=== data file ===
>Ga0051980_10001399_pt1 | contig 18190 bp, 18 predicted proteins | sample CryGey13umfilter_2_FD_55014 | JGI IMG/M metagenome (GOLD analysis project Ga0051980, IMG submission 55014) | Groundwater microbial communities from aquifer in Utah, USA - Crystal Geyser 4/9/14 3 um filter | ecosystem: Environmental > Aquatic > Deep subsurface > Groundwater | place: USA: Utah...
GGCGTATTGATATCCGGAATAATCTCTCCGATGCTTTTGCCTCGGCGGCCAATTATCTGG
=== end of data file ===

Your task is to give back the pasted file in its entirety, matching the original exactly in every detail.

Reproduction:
>Ga0051980_10001399_pt1 | contig 18190 bp, 18 predicted proteins | sample CryGey13umfilter_2_FD_55014 | JGI IMG/M metagenome (GOLD analysis project Ga0051980, IMG submission 55014) | Groundwater microbial communities from aquifer in Utah, USA - Crystal Geyser 4/9/14 3 um filter | ecosystem: Environmental > Aquatic > Deep subsurface > Groundwater | place: USA: Utah...
GGCGTATTGATATCCGGAATAATCTCTCCGATGCTTTTGCCTCGGCGGCCAATTATCTGG